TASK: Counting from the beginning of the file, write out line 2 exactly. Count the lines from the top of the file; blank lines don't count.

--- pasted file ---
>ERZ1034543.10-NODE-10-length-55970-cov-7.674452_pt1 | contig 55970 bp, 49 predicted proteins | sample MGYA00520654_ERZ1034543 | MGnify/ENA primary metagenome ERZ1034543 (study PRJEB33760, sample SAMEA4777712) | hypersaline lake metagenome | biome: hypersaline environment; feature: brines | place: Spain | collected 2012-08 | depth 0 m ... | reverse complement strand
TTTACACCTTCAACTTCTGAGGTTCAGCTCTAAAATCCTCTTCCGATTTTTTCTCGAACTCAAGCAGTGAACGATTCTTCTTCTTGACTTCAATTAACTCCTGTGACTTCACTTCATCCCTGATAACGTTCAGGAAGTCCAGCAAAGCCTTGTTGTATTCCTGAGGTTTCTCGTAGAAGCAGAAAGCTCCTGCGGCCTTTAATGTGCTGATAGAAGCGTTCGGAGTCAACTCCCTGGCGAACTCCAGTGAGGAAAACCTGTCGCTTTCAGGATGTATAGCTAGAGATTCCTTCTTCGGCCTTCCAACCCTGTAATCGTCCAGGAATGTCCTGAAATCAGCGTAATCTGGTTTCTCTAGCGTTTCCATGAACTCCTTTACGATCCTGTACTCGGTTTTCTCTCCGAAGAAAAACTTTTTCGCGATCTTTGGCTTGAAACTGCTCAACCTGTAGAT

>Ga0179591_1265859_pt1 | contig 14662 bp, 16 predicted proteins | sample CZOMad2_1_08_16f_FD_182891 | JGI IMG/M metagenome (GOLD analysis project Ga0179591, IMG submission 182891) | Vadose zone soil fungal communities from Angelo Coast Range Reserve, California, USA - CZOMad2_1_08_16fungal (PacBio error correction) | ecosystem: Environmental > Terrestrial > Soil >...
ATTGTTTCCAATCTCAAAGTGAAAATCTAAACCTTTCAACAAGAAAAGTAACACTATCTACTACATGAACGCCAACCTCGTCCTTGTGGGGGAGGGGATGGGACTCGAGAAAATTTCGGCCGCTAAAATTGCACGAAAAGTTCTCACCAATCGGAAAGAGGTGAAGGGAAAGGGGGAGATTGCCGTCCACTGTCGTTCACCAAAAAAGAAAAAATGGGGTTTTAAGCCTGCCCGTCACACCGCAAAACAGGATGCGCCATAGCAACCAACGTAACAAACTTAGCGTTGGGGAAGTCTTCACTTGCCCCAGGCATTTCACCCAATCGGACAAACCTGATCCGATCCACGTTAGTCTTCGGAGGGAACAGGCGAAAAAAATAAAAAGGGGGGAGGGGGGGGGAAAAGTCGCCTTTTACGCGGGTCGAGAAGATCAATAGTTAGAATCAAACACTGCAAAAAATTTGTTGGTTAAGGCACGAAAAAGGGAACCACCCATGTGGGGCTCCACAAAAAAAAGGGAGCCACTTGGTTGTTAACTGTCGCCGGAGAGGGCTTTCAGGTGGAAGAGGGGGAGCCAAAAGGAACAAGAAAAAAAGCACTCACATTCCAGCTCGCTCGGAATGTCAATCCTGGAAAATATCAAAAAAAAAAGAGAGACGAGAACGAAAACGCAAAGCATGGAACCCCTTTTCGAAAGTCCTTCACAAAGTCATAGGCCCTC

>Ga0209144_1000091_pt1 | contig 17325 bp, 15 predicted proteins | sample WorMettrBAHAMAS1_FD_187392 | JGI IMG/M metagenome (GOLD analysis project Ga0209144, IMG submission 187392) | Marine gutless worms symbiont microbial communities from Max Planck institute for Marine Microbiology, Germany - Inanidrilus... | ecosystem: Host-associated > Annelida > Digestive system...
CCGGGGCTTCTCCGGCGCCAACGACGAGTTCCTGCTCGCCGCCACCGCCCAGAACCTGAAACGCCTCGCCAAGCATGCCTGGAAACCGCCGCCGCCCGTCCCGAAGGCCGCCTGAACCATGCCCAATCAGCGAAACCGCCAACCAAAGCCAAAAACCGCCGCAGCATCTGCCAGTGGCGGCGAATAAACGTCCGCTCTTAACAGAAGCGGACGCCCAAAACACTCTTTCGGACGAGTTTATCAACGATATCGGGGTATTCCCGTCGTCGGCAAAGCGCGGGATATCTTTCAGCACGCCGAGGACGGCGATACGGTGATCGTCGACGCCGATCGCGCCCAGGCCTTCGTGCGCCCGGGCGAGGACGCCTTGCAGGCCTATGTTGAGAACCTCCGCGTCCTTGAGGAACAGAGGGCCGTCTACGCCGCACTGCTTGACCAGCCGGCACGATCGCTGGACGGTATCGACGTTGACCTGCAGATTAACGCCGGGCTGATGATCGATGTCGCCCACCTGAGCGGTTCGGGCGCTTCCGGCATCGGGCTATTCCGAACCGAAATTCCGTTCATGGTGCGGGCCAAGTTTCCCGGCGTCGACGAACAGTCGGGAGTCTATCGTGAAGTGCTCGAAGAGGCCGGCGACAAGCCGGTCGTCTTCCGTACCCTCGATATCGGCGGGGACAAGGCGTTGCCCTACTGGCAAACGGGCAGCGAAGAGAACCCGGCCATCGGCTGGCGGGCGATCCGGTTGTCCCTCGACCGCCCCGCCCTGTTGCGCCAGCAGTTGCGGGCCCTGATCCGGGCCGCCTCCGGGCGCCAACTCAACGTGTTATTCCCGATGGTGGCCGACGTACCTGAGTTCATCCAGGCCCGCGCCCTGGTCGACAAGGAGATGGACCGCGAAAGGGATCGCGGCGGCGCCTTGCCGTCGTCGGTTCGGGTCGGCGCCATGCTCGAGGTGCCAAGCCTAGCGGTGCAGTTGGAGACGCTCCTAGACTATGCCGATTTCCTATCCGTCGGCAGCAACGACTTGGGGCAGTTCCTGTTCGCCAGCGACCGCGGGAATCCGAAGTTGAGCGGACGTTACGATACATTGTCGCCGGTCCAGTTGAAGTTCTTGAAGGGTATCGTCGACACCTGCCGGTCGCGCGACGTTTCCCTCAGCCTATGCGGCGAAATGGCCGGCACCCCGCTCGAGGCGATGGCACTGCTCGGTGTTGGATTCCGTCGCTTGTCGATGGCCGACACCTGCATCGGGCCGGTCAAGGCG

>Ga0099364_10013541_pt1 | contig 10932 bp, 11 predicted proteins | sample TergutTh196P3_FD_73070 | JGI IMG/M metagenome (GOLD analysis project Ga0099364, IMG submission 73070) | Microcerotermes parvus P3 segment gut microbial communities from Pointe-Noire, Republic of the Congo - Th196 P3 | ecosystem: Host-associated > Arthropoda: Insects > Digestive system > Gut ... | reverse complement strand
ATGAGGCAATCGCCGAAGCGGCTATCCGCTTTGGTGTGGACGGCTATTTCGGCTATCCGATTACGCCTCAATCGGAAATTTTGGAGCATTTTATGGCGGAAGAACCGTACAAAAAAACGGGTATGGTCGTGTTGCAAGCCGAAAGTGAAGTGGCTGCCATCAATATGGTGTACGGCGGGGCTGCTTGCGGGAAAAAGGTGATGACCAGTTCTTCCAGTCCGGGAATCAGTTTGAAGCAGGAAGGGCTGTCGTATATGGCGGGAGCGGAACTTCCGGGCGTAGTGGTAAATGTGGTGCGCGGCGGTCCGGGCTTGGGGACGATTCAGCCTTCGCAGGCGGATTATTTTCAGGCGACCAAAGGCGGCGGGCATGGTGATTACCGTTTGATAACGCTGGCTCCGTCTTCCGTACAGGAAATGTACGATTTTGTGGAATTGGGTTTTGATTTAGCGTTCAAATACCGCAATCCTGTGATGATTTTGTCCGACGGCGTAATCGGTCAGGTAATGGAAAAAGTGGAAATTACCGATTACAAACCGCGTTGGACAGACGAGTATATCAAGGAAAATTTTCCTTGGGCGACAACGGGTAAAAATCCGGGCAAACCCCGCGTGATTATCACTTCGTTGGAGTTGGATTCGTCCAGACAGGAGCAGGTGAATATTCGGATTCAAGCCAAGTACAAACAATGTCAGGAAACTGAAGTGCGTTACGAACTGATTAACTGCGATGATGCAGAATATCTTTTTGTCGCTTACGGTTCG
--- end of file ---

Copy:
TTTACACCTTCAACTTCTGAGGTTCAGCTCTAAAATCCTCTTCCGATTTTTTCTCGAACTCAAGCAGTGAACGATTCTTCTTCTTGACTTCAATTAACTCCTGTGACTTCACTTCATCCCTGATAACGTTCAGGAAGTCCAGCAAAGCCTTGTTGTATTCCTGAGGTTTCTCGTAGAAGCAGAAAGCTCCTGCGGCCTTTAATGTGCTGATAGAAGCGTTCGGAGTCAACTCCCTGGCGAACTCCAGTGAGGAAAACCTGTCGCTTTCAGGATGTATAGCTAGAGATTCCTTCTTCGGCCTTCCAACCCTGTAATCGTCCAGGAATGTCCTGAAATCAGCGTAATCTGGTTTCTCTAGCGTTTCCATGAACTCCTTTACGATCCTGTACTCGGTTTTCTCTCCGAAGAAAAACTTTTTCGCGATCTTTGGCTTGAAACTGCTCAACCTGTAGAT